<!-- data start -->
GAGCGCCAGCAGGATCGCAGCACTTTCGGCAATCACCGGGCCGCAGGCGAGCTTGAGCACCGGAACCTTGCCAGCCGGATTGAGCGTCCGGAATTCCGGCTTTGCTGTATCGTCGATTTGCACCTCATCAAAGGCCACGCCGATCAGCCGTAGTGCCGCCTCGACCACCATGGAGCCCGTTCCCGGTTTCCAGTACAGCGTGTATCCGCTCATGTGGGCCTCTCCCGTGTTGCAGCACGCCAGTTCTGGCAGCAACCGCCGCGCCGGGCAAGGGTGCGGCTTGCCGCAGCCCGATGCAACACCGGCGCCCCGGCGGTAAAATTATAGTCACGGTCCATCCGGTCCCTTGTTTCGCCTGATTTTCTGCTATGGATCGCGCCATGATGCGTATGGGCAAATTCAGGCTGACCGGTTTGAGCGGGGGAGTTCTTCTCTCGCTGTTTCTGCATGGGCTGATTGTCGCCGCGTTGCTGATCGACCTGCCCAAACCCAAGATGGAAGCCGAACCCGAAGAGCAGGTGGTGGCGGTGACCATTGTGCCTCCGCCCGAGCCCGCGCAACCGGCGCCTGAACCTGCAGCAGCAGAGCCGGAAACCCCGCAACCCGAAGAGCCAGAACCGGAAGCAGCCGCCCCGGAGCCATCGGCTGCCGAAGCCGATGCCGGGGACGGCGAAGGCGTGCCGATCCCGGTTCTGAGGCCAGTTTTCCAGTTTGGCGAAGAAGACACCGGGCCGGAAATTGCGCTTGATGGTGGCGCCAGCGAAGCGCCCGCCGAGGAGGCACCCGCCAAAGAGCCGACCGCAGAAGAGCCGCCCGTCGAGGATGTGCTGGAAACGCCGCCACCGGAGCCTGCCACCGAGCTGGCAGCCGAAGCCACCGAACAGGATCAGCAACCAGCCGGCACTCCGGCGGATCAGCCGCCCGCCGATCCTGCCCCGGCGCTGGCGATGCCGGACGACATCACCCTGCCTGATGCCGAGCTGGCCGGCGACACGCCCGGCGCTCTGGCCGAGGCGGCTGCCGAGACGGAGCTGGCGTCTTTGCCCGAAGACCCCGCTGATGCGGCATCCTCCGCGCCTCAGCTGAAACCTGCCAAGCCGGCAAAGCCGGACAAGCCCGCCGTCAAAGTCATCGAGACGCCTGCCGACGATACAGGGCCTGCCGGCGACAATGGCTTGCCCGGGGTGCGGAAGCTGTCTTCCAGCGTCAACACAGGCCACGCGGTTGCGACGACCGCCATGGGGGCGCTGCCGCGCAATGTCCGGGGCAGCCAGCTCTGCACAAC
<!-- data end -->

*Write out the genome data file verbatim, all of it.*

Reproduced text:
GAGCGCCAGCAGGATCGCAGCACTTTCGGCAATCACCGGGCCGCAGGCGAGCTTGAGCACCGGAACCTTGCCAGCCGGATTGAGCGTCCGGAATTCCGGCTTTGCTGTATCGTCGATTTGCACCTCATCAAAGGCCACGCCGATCAGCCGTAGTGCCGCCTCGACCACCATGGAGCCCGTTCCCGGTTTCCAGTACAGCGTGTATCCGCTCATGTGGGCCTCTCCCGTGTTGCAGCACGCCAGTTCTGGCAGCAACCGCCGCGCCGGGCAAGGGTGCGGCTTGCCGCAGCCCGATGCAACACCGGCGCCCCGGCGGTAAAATTATAGTCACGGTCCATCCGGTCCCTTGTTTCGCCTGATTTTCTGCTATGGATCGCGCCATGATGCGTATGGGCAAATTCAGGCTGACCGGTTTGAGCGGGGGAGTTCTTCTCTCGCTGTTTCTGCATGGGCTGATTGTCGCCGCGTTGCTGATCGACCTGCCCAAACCCAAGATGGAAGCCGAACCCGAAGAGCAGGTGGTGGCGGTGACCATTGTGCCTCCGCCCGAGCCCGCGCAACCGGCGCCTGAACCTGCAGCAGCAGAGCCGGAAACCCCGCAACCCGAAGAGCCAGAACCGGAAGCAGCCGCCCCGGAGCCATCGGCTGCCGAAGCCGATGCCGGGGACGGCGAAGGCGTGCCGATCCCGGTTCTGAGGCCAGTTTTCCAGTTTGGCGAAGAAGACACCGGGCCGGAAATTGCGCTTGATGGTGGCGCCAGCGAAGCGCCCGCCGAGGAGGCACCCGCCAAAGAGCCGACCGCAGAAGAGCCGCCCGTCGAGGATGTGCTGGAAACGCCGCCACCGGAGCCTGCCACCGAGCTGGCAGCCGAAGCCACCGAACAGGATCAGCAACCAGCCGGCACTCCGGCGGATCAGCCGCCCGCCGATCCTGCCCCGGCGCTGGCGATGCCGGACGACATCACCCTGCCTGATGCCGAGCTGGCCGGCGACACGCCCGGCGCTCTGGCCGAGGCGGCTGCCGAGACGGAGCTGGCGTCTTTGCCCGAAGACCCCGCTGATGCGGCATCCTCCGCGCCTCAGCTGAAACCTGCCAAGCCGGCAAAGCCGGACAAGCCCGCCGTCAAAGTCATCGAGACGCCTGCCGACGATACAGGGCCTGCCGGCGACAATGGCTTGCCCGGGGTGCGGAAGCTGTCTTCCAGCGTCAACACAGGCCACGCGGTTGCGACGACCGCCATGGGGGCGCTGCCGCGCAATGTCCGGGGCAGCCAGCTCTGCACAAC